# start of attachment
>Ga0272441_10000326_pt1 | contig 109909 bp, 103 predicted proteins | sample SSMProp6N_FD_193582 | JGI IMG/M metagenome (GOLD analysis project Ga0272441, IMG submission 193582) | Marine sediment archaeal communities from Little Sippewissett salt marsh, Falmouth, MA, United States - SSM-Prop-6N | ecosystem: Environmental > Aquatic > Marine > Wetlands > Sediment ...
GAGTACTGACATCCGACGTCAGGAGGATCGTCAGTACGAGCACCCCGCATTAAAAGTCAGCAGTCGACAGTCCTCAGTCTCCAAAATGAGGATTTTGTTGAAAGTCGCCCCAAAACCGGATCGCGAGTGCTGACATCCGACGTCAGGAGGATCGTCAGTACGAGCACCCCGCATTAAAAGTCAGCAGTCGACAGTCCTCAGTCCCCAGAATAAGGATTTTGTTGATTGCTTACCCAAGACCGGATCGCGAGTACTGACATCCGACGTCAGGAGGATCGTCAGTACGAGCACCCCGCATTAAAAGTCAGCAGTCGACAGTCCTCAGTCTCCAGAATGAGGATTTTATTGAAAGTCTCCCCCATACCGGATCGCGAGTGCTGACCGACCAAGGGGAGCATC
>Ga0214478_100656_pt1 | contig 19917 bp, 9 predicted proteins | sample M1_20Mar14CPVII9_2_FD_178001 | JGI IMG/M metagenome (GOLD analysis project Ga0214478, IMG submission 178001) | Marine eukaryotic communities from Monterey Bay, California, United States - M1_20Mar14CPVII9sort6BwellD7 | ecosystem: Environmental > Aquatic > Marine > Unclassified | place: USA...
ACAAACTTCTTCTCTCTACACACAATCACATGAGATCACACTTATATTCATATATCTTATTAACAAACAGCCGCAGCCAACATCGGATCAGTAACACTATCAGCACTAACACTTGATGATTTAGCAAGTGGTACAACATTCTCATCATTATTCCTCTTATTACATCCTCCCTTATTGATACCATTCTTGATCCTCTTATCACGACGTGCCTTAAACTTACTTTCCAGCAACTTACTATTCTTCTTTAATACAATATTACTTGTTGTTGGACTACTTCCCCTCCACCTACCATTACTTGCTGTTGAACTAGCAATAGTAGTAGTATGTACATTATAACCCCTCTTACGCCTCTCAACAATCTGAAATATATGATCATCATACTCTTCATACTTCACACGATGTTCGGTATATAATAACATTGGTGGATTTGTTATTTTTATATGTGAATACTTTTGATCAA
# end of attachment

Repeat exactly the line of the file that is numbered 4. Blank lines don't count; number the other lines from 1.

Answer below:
ACAAACTTCTTCTCTCTACACACAATCACATGAGATCACACTTATATTCATATATCTTATTAACAAACAGCCGCAGCCAACATCGGATCAGTAACACTATCAGCACTAACACTTGATGATTTAGCAAGTGGTACAACATTCTCATCATTATTCCTCTTATTACATCCTCCCTTATTGATACCATTCTTGATCCTCTTATCACGACGTGCCTTAAACTTACTTTCCAGCAACTTACTATTCTTCTTTAATACAATATTACTTGTTGTTGGACTACTTCCCCTCCACCTACCATTACTTGCTGTTGAACTAGCAATAGTAGTAGTATGTACATTATAACCCCTCTTACGCCTCTCAACAATCTGAAATATATGATCATCATACTCTTCATACTTCACACGATGTTCGGTATATAATAACATTGGTGGATTTGTTATTTTTATATGTGAATACTTTTGATCAA